GUNNING, PETER (1614-1684), English divine, was born at Hoo, in Kent, and educated at the King's School, Canterbury, and Clare College, Cambridge, where he became a fellow in 1633. Having taken orders, he advocated the royalist cause from the pulpit with much eloquence. In 1644 he retired to Oxford, and held a chaplaincy at New College until the city surrendered to the parliamentary forces in 1646. Subsequently he was chaplain, first to the royalist Sir Robert Shirley of Eatington (1629-1656), and then at the Exeter House chapel. After the Restoration in 1660 he returned to Clare College as master, and was appointed Lady Margaret professor of divinity. He also received the livings of Cottesmore, Rutlandshire, ' and Stoke Bruerne, Northamptonshire. In 1661 he became head of St John's College, Cambridge, and was elected Regius professor of divinity. He was consecrated bishop of Chichester in 1669, and was translated to the see of Ely in 1674-1675. Holding moderate religious views, he deprecated alike the extremes represented by Puritanism and Roman Catholicism.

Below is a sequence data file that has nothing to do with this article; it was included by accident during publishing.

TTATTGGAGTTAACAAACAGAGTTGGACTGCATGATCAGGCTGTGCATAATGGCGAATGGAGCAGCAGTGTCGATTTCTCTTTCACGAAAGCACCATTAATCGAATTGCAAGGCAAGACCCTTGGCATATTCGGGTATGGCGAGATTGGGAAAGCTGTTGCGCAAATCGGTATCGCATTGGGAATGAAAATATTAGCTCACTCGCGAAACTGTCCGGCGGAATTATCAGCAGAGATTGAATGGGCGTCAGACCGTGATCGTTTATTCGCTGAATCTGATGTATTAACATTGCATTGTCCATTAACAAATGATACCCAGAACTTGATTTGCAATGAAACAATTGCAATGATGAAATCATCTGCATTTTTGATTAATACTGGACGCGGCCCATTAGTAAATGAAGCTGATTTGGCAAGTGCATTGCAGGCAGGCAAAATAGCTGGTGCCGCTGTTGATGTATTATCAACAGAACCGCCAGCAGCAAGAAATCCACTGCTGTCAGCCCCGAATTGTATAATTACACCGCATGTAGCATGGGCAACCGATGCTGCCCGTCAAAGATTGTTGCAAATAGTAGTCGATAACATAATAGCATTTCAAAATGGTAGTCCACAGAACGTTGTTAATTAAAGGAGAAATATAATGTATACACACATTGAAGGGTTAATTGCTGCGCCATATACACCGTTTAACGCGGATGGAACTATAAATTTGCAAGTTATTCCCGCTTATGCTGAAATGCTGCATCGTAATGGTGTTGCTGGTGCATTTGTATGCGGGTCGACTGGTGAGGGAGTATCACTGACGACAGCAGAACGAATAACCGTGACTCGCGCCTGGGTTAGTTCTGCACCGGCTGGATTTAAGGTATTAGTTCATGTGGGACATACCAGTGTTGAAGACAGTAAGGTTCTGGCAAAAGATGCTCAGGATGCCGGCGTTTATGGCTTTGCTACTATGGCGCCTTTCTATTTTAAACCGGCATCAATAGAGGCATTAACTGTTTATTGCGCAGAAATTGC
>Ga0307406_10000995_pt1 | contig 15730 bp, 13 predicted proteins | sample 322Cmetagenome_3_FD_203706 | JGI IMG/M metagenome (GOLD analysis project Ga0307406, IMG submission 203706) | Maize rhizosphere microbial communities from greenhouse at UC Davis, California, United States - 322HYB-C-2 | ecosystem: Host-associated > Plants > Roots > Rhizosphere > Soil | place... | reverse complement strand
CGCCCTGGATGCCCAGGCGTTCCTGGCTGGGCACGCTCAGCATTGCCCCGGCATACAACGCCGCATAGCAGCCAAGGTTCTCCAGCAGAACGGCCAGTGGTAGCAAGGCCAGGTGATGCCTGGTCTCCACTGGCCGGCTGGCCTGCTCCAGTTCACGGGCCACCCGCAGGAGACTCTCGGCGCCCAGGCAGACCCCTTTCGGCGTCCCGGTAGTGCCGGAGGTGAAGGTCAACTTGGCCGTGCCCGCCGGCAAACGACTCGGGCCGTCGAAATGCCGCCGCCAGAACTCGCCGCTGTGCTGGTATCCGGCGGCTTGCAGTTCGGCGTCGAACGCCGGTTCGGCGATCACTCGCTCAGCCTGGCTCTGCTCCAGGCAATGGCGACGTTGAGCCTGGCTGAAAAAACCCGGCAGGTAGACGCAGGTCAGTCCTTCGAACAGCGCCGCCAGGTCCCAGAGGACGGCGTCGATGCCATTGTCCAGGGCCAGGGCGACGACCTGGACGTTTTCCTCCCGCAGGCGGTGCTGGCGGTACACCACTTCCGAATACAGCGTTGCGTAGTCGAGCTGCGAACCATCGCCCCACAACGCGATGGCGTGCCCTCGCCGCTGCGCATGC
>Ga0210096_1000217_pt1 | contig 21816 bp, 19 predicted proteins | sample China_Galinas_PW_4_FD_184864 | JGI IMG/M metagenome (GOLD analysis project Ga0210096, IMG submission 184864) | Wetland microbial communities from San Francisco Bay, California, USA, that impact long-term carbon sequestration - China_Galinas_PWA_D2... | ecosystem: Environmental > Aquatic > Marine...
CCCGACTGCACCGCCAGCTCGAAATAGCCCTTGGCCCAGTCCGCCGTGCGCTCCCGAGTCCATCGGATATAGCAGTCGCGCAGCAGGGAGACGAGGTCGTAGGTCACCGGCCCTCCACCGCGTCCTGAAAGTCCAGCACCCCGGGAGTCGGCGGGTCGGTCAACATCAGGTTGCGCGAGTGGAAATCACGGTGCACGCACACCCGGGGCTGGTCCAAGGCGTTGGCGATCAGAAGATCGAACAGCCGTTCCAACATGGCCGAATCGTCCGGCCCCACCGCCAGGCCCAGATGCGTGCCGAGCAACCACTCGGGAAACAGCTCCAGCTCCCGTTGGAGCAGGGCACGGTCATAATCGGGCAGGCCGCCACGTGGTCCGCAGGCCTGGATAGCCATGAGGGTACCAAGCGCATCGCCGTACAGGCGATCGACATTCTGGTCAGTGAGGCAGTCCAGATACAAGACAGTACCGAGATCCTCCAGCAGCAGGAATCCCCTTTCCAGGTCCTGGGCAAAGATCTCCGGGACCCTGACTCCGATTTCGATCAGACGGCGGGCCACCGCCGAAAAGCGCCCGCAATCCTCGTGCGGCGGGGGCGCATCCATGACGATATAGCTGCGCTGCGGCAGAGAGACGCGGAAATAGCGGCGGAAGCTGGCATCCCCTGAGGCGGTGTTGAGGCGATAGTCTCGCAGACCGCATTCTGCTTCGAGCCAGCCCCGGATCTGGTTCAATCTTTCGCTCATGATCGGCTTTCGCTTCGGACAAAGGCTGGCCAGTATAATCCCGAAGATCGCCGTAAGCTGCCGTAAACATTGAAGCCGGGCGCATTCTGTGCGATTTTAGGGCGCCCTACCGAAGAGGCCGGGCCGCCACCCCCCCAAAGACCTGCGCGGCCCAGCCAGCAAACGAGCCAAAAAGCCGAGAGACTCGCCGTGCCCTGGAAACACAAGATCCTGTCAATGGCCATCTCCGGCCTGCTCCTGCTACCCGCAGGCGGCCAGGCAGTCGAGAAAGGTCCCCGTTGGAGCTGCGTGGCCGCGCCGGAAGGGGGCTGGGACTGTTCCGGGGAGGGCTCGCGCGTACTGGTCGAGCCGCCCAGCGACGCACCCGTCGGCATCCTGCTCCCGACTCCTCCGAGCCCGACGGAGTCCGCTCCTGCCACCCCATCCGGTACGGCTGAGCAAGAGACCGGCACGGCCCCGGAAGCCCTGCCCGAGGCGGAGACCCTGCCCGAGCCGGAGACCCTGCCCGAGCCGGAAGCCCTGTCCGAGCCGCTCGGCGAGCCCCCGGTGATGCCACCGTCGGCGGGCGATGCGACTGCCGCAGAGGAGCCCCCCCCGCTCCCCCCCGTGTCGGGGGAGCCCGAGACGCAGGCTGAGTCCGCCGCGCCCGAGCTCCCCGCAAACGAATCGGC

His works are chiefly reports of his disputations, such as that which appears in the Scisme Unmask't (Paris, 1658), in which the definition of a schism is discussed with two Romanist opponents.
Note - this article incorporates content from Encyclopaedia Britannica, Eleventh Edition, (1910-1911)